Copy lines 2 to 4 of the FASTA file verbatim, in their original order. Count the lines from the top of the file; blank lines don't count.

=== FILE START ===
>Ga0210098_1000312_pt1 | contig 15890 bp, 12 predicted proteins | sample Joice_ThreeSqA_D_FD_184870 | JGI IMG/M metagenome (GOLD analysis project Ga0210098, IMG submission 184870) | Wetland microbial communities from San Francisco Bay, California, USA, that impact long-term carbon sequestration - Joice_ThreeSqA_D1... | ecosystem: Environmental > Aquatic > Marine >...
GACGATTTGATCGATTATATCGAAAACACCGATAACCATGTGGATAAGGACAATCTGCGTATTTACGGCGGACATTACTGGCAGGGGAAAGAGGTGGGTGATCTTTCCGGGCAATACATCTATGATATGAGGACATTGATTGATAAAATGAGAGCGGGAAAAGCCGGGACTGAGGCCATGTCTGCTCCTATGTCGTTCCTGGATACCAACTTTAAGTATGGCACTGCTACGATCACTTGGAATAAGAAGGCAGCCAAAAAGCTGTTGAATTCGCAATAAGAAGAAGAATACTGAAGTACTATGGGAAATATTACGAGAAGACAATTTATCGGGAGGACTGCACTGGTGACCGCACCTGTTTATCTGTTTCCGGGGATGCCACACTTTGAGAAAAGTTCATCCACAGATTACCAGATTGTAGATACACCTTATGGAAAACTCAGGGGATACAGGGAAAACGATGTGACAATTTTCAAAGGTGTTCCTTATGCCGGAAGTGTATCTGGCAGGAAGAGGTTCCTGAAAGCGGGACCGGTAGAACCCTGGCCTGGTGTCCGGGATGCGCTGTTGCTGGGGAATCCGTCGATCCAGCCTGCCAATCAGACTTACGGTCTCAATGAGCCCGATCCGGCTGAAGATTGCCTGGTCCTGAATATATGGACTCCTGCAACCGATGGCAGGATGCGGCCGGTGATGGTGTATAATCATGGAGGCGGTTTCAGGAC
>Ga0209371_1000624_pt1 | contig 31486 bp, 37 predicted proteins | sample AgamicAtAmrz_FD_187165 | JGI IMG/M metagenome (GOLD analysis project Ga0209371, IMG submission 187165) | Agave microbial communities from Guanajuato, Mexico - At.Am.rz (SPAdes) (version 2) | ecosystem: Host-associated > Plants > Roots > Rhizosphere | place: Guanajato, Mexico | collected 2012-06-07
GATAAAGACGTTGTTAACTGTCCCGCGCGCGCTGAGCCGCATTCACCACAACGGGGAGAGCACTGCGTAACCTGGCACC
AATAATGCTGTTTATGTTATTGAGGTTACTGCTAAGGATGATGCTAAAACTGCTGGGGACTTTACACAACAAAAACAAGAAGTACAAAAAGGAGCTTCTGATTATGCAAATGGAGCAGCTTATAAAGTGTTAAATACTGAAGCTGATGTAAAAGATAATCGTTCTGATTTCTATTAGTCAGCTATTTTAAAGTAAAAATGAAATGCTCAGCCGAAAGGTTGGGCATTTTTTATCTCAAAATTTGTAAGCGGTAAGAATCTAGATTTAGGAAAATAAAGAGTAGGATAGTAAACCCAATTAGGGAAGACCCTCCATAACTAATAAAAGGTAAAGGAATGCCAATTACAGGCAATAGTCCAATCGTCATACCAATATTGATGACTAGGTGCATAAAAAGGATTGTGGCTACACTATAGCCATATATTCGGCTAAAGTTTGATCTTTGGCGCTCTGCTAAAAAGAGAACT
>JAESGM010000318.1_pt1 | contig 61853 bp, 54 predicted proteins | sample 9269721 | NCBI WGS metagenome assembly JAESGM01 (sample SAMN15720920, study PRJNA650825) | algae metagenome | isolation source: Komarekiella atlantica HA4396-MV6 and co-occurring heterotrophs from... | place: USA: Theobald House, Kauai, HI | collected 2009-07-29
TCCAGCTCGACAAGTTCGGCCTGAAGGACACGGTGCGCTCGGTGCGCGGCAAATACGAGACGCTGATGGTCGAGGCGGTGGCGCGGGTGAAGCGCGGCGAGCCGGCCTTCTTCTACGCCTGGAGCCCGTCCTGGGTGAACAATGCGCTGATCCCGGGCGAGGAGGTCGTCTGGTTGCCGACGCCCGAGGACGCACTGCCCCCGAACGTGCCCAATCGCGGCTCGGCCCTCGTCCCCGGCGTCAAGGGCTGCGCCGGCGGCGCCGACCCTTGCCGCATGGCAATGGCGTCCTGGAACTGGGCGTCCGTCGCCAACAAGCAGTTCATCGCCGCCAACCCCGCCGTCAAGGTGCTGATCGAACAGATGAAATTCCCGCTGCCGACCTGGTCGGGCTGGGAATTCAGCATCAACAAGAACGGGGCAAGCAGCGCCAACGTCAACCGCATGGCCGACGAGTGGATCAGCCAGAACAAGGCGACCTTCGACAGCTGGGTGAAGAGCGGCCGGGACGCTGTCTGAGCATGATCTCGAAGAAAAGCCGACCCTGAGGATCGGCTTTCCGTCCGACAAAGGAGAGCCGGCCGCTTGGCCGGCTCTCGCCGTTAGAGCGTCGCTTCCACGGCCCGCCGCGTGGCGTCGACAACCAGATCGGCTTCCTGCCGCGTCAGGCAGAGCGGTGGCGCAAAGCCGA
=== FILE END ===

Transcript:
GACGATTTGATCGATTATATCGAAAACACCGATAACCATGTGGATAAGGACAATCTGCGTATTTACGGCGGACATTACTGGCAGGGGAAAGAGGTGGGTGATCTTTCCGGGCAATACATCTATGATATGAGGACATTGATTGATAAAATGAGAGCGGGAAAAGCCGGGACTGAGGCCATGTCTGCTCCTATGTCGTTCCTGGATACCAACTTTAAGTATGGCACTGCTACGATCACTTGGAATAAGAAGGCAGCCAAAAAGCTGTTGAATTCGCAATAAGAAGAAGAATACTGAAGTACTATGGGAAATATTACGAGAAGACAATTTATCGGGAGGACTGCACTGGTGACCGCACCTGTTTATCTGTTTCCGGGGATGCCACACTTTGAGAAAAGTTCATCCACAGATTACCAGATTGTAGATACACCTTATGGAAAACTCAGGGGATACAGGGAAAACGATGTGACAATTTTCAAAGGTGTTCCTTATGCCGGAAGTGTATCTGGCAGGAAGAGGTTCCTGAAAGCGGGACCGGTAGAACCCTGGCCTGGTGTCCGGGATGCGCTGTTGCTGGGGAATCCGTCGATCCAGCCTGCCAATCAGACTTACGGTCTCAATGAGCCCGATCCGGCTGAAGATTGCCTGGTCCTGAATATATGGACTCCTGCAACCGATGGCAGGATGCGGCCGGTGATGGTGTATAATCATGGAGGCGGTTTCAGGAC
>Ga0209371_1000624_pt1 | contig 31486 bp, 37 predicted proteins | sample AgamicAtAmrz_FD_187165 | JGI IMG/M metagenome (GOLD analysis project Ga0209371, IMG submission 187165) | Agave microbial communities from Guanajuato, Mexico - At.Am.rz (SPAdes) (version 2) | ecosystem: Host-associated > Plants > Roots > Rhizosphere | place: Guanajato, Mexico | collected 2012-06-07
GATAAAGACGTTGTTAACTGTCCCGCGCGCGCTGAGCCGCATTCACCACAACGGGGAGAGCACTGCGTAACCTGGCACC